As you may know, I don’t tend to enjoy gay detective fiction. I find the wish-fulfilment, the nostalgia, the cliquiness, and the attempts to imitate and seek approval from ‘straight’ crime fiction at best disappointing and at worst painful. Well, I’m happy to report that I’ve found a series of three American gay detective novels I don’t hate.
A couple of weeks ago, at a spiritual festival (of all things) in Norwich Library, I noticed a copy of Rick Copp’s The Actor’s Guide to Greed (2003). It looked so camp and colourful and bloody American that I thought I’d look it up. So I did, and learnt about Copp’s series featuring Jarrod Jarvis, a former child-star in Hollywood. Copp is a screenwriter, so I figured that there’d be a bit more nuance than usual to the actor-hero trope. Besides, I have always thought that a former child star would make a great detective: it solves the problem of them needing to be young and rich enough to go anywhere, but also without having the obstruction of a day job and with access to closed communities and enough of a chequered past to be interesting.
Thinking, ‘why not?’, I ordered all three books in the series, of which The Actor’s Guide to Murder is the first and The Actor’s Guide to Greed is the last. I read them all quickly and enjoyed the escapism. The writing is slightly cynical but mostly very gentle and not technically very good. It sounds odd, but sometimes, if I’m after sheer escapism, I don’t want good writing. I don’t want to be sticking post-it notes on pithy phrases or rereading immersive passages, I just want to rattle along with the story. So shoot me: I’m middlebrow.
The plot in this third book sees Copp’s bag of tricks starting to wear thin, and I understand why he turned to other things at this point. It’s a kind of fusion of the first two plots with some ambitious elements underpinning the story. Jarrod and his LAPD boyfriend Charlie find themselves drawn to London’s West End, as Jarrod’s latest hope for a comeback rests on a supporting role in a new murder mystery drama. There is camp humour in abundance here, but the thing that really tickled me was how completely and utterly bizarre the atuhor’s idea of England is. The idea that the West End would be jumping at the chance to stage a play called Murder Can Be Civilised, the first line of which is ‘More tea and crumpets, sir?’; that they could assemble a cast full of Hollywood a-listers, Bollywood a-listers, a thinly-veiled Judi Dench, a thinly-veiled Emma Thompson, and a thinly-veiled Ian McKellan; that they would then put up every single cast member in a private suite at the Savoy for the whole three month run … it’s just hilarious!
Before long, of course, one of the cast is murdered. On stage (how else?), and Jarrod finds himself falling under suspicion. A strange thing follows. In Britain, we view American media coverage of crimes with horror – in the name of ‘free speech’, people spew their hot takes on whatever crime is in the news, regardless of facts or defamation. My boss, Sophie Hannah, was so affected by this in the case of the kidnapping of Casey Anthony that she wrote a book about it (Did You See Melody?). But, apparently, at least some Americans think that we do it worse in Britain?! I think based on all the stuff that appeared after Diana, Princess of Wales’ death, Copp has the British tabloid relentlessly pursuing our intrepid hero, splashing about direct accusations of murder on their front pages – something that’s not only never done, but is also completely illegal.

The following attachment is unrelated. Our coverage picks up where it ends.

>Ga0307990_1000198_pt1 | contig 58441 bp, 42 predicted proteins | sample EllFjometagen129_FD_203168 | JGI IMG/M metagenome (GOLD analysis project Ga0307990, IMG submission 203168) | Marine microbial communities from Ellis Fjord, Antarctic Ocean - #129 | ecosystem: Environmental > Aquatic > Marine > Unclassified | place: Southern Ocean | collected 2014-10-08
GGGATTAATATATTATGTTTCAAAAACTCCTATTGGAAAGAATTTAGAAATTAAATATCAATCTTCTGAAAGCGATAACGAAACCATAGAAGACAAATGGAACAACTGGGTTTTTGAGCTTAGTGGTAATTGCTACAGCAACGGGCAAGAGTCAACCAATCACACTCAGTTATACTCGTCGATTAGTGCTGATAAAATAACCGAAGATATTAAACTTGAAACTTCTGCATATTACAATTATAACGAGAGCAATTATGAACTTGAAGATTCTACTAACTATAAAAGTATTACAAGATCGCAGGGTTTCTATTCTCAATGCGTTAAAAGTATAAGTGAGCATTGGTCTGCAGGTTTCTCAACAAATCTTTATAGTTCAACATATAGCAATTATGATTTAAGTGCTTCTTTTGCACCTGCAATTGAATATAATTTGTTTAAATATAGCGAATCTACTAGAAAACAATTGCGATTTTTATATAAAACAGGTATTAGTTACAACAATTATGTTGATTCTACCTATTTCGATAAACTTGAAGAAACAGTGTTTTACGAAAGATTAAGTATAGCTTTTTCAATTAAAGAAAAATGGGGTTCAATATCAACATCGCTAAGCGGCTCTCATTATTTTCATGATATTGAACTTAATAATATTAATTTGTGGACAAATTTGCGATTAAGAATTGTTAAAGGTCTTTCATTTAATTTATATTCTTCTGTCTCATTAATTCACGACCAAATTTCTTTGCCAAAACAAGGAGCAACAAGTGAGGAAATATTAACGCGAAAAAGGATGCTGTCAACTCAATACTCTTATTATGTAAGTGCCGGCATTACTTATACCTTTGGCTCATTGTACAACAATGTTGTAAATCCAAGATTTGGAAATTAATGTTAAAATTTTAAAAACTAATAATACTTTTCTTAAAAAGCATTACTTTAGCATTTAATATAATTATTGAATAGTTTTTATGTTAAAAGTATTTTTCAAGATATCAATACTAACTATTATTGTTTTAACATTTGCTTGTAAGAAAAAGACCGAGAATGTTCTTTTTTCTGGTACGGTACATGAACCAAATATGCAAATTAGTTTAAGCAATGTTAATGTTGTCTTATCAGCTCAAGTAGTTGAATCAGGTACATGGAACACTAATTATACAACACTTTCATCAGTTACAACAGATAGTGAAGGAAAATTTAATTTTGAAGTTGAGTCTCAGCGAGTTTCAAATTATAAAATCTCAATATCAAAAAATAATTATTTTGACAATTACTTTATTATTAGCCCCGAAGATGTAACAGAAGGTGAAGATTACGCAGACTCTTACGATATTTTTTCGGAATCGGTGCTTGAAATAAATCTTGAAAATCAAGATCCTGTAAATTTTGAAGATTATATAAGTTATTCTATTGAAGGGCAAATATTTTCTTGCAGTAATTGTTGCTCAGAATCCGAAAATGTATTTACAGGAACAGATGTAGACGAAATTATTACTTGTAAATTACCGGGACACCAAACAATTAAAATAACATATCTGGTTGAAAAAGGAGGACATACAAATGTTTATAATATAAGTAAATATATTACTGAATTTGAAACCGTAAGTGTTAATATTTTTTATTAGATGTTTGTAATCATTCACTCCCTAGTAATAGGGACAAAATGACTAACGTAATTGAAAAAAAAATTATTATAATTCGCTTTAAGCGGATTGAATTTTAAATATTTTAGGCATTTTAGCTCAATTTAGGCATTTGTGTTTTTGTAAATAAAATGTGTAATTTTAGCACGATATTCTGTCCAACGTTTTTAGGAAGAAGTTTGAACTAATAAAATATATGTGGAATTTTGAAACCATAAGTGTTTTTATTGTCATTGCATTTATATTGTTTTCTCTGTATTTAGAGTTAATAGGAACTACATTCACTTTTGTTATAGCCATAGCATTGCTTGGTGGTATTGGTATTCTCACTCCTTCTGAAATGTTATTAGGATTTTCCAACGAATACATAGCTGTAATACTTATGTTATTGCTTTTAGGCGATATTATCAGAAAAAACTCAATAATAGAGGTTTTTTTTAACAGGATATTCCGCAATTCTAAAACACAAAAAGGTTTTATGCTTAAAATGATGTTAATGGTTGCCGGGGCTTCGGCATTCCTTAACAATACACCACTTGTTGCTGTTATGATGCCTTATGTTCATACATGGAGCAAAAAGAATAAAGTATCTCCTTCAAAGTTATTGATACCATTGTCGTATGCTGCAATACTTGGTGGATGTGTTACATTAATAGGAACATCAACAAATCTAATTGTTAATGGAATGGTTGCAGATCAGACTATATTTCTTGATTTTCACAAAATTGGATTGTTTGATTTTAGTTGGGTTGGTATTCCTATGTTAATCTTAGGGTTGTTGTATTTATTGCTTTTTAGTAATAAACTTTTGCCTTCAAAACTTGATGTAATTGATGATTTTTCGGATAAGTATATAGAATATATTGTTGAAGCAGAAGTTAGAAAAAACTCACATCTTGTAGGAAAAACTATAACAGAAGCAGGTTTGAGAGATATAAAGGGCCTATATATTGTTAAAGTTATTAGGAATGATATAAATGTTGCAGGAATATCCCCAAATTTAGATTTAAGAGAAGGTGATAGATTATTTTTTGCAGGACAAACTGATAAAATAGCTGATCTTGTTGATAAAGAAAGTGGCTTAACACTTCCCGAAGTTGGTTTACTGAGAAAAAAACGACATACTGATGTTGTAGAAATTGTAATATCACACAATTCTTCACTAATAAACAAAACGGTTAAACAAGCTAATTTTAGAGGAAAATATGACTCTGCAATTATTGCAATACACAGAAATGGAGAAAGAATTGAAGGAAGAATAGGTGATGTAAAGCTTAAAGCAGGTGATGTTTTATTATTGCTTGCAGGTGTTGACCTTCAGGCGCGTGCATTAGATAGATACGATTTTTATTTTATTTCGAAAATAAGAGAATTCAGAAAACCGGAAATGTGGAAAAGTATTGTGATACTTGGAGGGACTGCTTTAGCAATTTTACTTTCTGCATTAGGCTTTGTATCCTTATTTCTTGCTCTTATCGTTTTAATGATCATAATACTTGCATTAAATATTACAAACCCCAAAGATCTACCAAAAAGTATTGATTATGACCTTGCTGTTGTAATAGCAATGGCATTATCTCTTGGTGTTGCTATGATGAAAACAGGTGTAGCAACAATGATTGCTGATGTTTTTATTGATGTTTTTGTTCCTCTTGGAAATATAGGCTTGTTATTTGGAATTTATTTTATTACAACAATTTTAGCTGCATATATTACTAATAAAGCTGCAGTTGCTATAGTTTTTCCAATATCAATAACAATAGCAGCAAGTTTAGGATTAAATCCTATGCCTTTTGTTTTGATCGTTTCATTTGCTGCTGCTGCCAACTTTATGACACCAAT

Anyway, he survives it and uncovers the truth. Now – I solved the first two Copp/Jarvis mysteries simply by fixing on the least likely suspect, rather than looking for evidence. Since that method had served me well, I tried it again here… and got it wrong. In this book, Copp does something that Ruth Rendell mastered: the double-twist. By this, I mean, he gives us a big twist that we have probably seen coming, and then, while we’re patting ourselves on the back for having got one up on the author, he throws another twist at us, catching us completely off-guard. In fact, the least-likely-suspect theory wouldhave served me well, if I hadn’t committed the cardinal sin of completely overlooking someone as a suspect.
Gayness is woven into every fibre of the plot here and in Copp’s other two books. However, they do not explore or engage with gay communities. Not at all; in fact, it’s a very homonormative set-up: Jarrod is in a monogamous long-term relationship, living comfortably with a dog (child-substitute). His best friend is a straight woman who talks through boy troubles with him. These books are never going to rally the queer revolution. One thing that interests me about the detective’s domestic arrangement, though, is that – for no apparent reason – he lives in an inverted house. That is to say, the living area is upstairs and the sleeping area is downstairs. I’m not overly sure of the point of this, but it’s almost as if there’s something self-consciously imitative about this actor’s straight-American-dream aspirations.
This book (and the two that came before) were just what I needed at a stressful time. They made me smile, not always for the right reasons, and I enjoyed them very much. However, it is the gayness that makes them interesting, so I will not be rushing out to buy Rick Copp’s straight mysteries, written under the name Lee Hollis.